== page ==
Plastic Free Beauty Day - Our guide on how to be mindful of the plastic in your beauty purchase

Plastic Free Beauty Day - Our guide on how to be mindful of the plastic in your beauty purchase

Even though plastic has been around for over a century, it’s only fairly recently that we’ve discovered its potentially devastating risks. This late disclosure has led to serious consequences on our ecosystem. As a matter of fact, since its introduction to the world in 1907, only 9% of the world’s plastic waste has been recycled, 12% incinerated and the rest still lies in landfills or pollutes our waterways. According to the UN, if we do not take appropriate measures by 2050 our oceans will carry more plastic than fish and almost all our seabirds will have ingested plastic.

That is why, these days, every purchase made, is a vote for the future you want to live in. Thus consumers, brands, and retailers alike have the opportunity to take their first steps to establish real change together by reconsidering plastic in their daily choice.

The global cosmetics industry produces over 142 billion units of packaging, every year.
Blue Plastic bag on Elysian Theory

Highly valued as in many other industries for the practicality, lightness and robustness of the packaging and containers generated, plastic is also surprisingly present in our beauty products as an ingredient. When it comes to beauty shopping, there are many traps to avoid and tricks to develop for a successful plastic free diet.

Here is our advice: 

Pay attention to the packaging

The beauty industry relies heavily on plastic packaging. Boxes, films, cartons, stickers: plastic is everywhere. While 14% is usually recycled, the vast majority is directly thrown away after one single use.

Make-up products often have elaborate packaging with several elements that are often made of plastic. Lipsticks, for instance, have a particular mechanism for creating that twist up motion we are so used to. Getting around these mechanisms and important components are a real challenge, that Madeleine White, founder of Juni Cosmetics knows only too well.

Madeleine, once made aware of the extent of our plastic problem, simply couldn’t make the commitment of purchasing the outrageous amount of plastic needed to create the brand she envisaged. She decided to stick to her beliefs and develop her own packaging, not compromising on sustainability.
Juni cosmetics founder Madeleine White applying Juni Lipstick
Madeleine and team Juni worked tirelessly with a packaging designer to come up with a 100% plastic free alternative without compromising on quality or aesthetics. Inspired by a 1930s lipstick packaging design, they developed a twist off lid/push-up collar and unique slide-mechanism and opted for “The Green Metal”: Aluminium. By using this one material only, there is no need to take apart and separate when it comes to recycling Juni lipsticks.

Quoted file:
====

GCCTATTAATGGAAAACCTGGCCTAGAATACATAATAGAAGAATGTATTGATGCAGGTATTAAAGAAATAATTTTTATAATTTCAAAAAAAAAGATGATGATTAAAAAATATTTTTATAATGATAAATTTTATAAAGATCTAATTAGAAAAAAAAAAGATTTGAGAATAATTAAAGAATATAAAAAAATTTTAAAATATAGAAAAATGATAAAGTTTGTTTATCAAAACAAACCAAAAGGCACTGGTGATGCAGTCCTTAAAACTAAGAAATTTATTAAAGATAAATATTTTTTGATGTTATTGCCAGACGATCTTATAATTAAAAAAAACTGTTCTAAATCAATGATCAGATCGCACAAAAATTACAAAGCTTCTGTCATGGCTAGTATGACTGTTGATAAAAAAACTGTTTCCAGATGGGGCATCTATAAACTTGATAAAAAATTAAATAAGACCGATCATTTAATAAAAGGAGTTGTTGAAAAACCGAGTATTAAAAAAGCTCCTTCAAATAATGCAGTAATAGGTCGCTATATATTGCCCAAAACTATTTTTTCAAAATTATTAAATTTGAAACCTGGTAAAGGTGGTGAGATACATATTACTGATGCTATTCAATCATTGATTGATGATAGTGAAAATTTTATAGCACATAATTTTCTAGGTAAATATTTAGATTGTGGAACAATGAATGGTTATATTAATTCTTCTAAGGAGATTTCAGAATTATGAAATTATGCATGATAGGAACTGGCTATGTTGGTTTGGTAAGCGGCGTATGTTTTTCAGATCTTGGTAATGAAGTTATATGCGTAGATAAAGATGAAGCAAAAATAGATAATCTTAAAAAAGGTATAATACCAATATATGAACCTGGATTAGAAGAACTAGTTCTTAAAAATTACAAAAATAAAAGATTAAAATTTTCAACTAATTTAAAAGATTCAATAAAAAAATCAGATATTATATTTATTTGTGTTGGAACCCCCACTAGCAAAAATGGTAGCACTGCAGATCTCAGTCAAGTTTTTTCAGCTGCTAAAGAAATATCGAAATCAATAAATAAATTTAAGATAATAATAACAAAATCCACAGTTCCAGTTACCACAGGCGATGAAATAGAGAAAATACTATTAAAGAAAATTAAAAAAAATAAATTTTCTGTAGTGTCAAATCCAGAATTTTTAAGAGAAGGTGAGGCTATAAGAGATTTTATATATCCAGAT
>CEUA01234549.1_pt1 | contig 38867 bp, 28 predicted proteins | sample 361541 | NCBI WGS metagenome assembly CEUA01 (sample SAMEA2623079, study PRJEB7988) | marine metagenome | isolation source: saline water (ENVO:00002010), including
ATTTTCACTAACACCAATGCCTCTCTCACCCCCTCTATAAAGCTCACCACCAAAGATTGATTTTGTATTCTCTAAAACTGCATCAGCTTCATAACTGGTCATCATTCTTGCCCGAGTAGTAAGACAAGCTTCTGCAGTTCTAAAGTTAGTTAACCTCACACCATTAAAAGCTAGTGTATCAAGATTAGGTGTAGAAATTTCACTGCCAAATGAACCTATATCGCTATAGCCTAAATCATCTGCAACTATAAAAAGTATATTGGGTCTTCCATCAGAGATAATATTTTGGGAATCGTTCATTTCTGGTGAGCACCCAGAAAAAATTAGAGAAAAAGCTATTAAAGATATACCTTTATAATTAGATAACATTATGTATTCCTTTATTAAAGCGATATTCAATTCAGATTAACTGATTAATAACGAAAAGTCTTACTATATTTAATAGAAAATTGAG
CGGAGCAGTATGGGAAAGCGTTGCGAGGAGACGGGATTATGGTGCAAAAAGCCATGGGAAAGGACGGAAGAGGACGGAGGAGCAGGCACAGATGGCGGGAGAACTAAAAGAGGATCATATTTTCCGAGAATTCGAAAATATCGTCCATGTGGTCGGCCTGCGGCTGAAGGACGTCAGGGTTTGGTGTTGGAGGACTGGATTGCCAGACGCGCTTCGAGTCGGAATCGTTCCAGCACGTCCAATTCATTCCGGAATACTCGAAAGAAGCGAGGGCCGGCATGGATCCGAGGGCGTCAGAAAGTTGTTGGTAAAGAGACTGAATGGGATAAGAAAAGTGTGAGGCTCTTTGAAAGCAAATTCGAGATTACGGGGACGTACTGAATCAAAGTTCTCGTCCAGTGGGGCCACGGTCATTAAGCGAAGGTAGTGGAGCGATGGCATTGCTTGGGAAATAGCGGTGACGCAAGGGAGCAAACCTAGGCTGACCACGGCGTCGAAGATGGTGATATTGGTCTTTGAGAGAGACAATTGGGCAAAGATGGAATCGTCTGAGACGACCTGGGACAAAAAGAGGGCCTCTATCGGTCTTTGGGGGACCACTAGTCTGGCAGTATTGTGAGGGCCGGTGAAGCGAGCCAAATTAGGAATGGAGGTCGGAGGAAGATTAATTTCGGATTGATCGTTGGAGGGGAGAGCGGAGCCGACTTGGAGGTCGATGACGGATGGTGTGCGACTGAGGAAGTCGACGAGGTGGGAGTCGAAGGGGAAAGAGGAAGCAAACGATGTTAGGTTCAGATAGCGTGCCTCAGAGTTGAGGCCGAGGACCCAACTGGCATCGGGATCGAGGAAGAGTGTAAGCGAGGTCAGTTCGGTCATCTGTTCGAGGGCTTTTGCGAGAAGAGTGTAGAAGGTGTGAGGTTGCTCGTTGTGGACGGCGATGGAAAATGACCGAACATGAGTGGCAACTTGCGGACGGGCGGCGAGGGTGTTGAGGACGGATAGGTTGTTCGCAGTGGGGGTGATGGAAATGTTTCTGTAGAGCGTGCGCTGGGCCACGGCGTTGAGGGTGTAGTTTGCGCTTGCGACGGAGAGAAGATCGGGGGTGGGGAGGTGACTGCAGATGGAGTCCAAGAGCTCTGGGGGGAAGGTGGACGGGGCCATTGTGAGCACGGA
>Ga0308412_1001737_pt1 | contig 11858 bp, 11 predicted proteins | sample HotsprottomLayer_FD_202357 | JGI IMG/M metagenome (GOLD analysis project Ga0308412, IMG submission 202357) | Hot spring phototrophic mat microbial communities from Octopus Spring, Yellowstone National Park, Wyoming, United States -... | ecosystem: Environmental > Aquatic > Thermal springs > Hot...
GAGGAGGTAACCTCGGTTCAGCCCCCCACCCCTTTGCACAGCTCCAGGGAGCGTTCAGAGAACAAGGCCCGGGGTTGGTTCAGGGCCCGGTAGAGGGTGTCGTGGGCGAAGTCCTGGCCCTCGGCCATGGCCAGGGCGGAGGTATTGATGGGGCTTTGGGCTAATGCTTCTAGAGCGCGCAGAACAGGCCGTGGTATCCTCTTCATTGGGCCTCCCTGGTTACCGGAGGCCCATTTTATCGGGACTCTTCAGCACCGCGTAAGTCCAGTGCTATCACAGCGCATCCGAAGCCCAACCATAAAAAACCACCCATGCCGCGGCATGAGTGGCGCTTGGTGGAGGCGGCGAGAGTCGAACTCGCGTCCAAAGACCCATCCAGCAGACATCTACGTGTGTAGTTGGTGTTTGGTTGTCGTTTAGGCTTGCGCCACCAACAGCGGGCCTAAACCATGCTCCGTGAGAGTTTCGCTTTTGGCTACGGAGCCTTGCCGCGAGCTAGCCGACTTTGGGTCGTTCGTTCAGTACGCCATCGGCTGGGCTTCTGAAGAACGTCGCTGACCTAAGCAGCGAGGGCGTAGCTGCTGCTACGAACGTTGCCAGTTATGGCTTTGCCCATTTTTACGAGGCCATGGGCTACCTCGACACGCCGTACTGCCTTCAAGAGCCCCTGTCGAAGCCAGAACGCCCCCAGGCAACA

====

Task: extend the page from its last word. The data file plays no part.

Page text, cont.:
Aluminium is considered a ‘circular economy’ material as its recycled material will be used to create new products.

Madeleine and Juni Cosmetics’ efforts paid off, as their plastic free and 100% recyclable lipstick bullet won the silver award in the luxury category of the 2020 Penta Awards, a prestigious packaging design competition. They are also finalists in the PCD Paris 2021 Innovation awards, next to industry leaders Chanel and Jimmy Choo.

Other brands such as AKT have also made this commitment by not using any plastic, in their packaging or their formula. Their deodorants are 100% recyclable.
AKT deodorant picture of all three deodorants on Elysian Theory
TANAKA also took the pledge by wrapping their soap bars in semi-transparent glassine paper and sealing them with a sticker made from FSC-approved paper.

By using non-toxic, plastic-free, compostable components, these brands are actively tackling the plastic waste issue and setting an example for other players in the cosmetics industry.

Don’t be fooled by so-called Biodegradable and compostable plastics as well as refillable products

Nowadays, an increasing number of brands are claiming to be mindful of the environment by offering biodegradable and compostable plastic packaging and products. These alternatives to regular plastics may look appealing, however they are potentially only delaying the problem for future generations. It takes hundreds of years for plastic to break down.

Biodegradable plastics often need extra treatment to break down. Without this treatment which many local facilities are not equipped with, they act as normal plastics. Though because of the additives they contain, they in fact cannot be recycled like normal plastic.
Ocean and ice with a boat in the middle, picture from atop on elysian theory